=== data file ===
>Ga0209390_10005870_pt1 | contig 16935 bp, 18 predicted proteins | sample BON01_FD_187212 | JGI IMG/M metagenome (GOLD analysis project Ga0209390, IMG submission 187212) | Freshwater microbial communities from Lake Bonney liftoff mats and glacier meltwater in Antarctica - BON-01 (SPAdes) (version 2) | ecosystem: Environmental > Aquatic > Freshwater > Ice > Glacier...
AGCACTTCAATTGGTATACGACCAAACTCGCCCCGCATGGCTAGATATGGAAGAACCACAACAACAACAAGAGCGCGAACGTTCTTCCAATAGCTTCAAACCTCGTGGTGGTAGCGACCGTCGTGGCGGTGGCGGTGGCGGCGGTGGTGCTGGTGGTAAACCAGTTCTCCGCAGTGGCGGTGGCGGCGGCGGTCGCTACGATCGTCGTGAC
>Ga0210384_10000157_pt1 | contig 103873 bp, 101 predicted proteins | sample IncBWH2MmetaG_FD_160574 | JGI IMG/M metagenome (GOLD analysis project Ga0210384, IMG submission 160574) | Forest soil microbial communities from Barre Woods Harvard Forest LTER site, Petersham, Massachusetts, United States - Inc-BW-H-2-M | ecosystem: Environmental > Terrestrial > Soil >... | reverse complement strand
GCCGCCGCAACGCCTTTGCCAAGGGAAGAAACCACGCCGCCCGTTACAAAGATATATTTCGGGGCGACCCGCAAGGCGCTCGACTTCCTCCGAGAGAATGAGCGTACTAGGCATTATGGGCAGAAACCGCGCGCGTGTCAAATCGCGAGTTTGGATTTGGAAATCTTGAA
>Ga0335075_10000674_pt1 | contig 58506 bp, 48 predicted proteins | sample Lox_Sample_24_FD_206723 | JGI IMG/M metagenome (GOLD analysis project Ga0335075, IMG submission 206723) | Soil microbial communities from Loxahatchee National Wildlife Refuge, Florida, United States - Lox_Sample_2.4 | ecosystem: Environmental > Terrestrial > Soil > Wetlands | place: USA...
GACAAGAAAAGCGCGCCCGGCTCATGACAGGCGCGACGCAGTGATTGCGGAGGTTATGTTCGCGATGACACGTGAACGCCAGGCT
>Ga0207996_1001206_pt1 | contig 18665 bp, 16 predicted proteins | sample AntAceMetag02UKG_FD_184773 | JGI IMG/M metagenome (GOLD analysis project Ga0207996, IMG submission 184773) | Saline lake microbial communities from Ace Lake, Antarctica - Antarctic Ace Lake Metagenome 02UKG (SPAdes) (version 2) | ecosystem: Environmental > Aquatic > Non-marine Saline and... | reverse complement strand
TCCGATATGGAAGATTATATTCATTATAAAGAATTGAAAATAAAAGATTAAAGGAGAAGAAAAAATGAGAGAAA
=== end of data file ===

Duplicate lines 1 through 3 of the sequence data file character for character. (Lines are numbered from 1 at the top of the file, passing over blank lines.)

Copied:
>Ga0209390_10005870_pt1 | contig 16935 bp, 18 predicted proteins | sample BON01_FD_187212 | JGI IMG/M metagenome (GOLD analysis project Ga0209390, IMG submission 187212) | Freshwater microbial communities from Lake Bonney liftoff mats and glacier meltwater in Antarctica - BON-01 (SPAdes) (version 2) | ecosystem: Environmental > Aquatic > Freshwater > Ice > Glacier...
AGCACTTCAATTGGTATACGACCAAACTCGCCCCGCATGGCTAGATATGGAAGAACCACAACAACAACAAGAGCGCGAACGTTCTTCCAATAGCTTCAAACCTCGTGGTGGTAGCGACCGTCGTGGCGGTGGCGGTGGCGGCGGTGGTGCTGGTGGTAAACCAGTTCTCCGCAGTGGCGGTGGCGGCGGCGGTCGCTACGATCGTCGTGAC
>Ga0210384_10000157_pt1 | contig 103873 bp, 101 predicted proteins | sample IncBWH2MmetaG_FD_160574 | JGI IMG/M metagenome (GOLD analysis project Ga0210384, IMG submission 160574) | Forest soil microbial communities from Barre Woods Harvard Forest LTER site, Petersham, Massachusetts, United States - Inc-BW-H-2-M | ecosystem: Environmental > Terrestrial > Soil >... | reverse complement strand